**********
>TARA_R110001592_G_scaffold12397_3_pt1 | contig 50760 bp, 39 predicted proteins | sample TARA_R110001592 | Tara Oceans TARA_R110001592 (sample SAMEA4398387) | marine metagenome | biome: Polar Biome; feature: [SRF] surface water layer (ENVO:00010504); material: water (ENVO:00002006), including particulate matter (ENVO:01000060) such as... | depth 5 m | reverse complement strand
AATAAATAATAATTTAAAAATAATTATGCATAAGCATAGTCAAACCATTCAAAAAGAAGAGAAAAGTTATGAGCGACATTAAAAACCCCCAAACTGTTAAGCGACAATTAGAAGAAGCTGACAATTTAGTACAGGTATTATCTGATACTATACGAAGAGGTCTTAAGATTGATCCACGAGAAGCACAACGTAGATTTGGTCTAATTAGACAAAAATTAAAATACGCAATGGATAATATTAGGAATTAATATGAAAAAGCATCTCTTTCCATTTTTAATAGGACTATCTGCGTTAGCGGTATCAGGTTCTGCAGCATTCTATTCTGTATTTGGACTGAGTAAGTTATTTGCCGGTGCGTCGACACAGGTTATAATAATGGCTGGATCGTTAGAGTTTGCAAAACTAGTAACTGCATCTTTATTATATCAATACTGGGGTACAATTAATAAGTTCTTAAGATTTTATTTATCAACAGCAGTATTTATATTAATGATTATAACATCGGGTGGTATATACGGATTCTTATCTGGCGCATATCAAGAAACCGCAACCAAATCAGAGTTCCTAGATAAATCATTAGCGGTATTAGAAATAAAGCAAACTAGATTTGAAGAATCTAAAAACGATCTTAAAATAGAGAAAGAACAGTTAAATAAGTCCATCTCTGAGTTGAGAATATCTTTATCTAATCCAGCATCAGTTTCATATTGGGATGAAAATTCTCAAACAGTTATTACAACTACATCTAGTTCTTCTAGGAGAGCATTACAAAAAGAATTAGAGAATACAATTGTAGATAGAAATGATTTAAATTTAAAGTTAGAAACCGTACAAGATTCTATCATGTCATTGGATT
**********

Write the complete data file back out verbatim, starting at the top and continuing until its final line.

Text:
>TARA_R110001592_G_scaffold12397_3_pt1 | contig 50760 bp, 39 predicted proteins | sample TARA_R110001592 | Tara Oceans TARA_R110001592 (sample SAMEA4398387) | marine metagenome | biome: Polar Biome; feature: [SRF] surface water layer (ENVO:00010504); material: water (ENVO:00002006), including particulate matter (ENVO:01000060) such as... | depth 5 m | reverse complement strand
AATAAATAATAATTTAAAAATAATTATGCATAAGCATAGTCAAACCATTCAAAAAGAAGAGAAAAGTTATGAGCGACATTAAAAACCCCCAAACTGTTAAGCGACAATTAGAAGAAGCTGACAATTTAGTACAGGTATTATCTGATACTATACGAAGAGGTCTTAAGATTGATCCACGAGAAGCACAACGTAGATTTGGTCTAATTAGACAAAAATTAAAATACGCAATGGATAATATTAGGAATTAATATGAAAAAGCATCTCTTTCCATTTTTAATAGGACTATCTGCGTTAGCGGTATCAGGTTCTGCAGCATTCTATTCTGTATTTGGACTGAGTAAGTTATTTGCCGGTGCGTCGACACAGGTTATAATAATGGCTGGATCGTTAGAGTTTGCAAAACTAGTAACTGCATCTTTATTATATCAATACTGGGGTACAATTAATAAGTTCTTAAGATTTTATTTATCAACAGCAGTATTTATATTAATGATTATAACATCGGGTGGTATATACGGATTCTTATCTGGCGCATATCAAGAAACCGCAACCAAATCAGAGTTCCTAGATAAATCATTAGCGGTATTAGAAATAAAGCAAACTAGATTTGAAGAATCTAAAAACGATCTTAAAATAGAGAAAGAACAGTTAAATAAGTCCATCTCTGAGTTGAGAATATCTTTATCTAATCCAGCATCAGTTTCATATTGGGATGAAAATTCTCAAACAGTTATTACAACTACATCTAGTTCTTCTAGGAGAGCATTACAAAAAGAATTAGAGAATACAATTGTAGATAGAAATGATTTAAATTTAAAGTTAGAAACCGTACAAGATTCTATCATGTCATTGGATT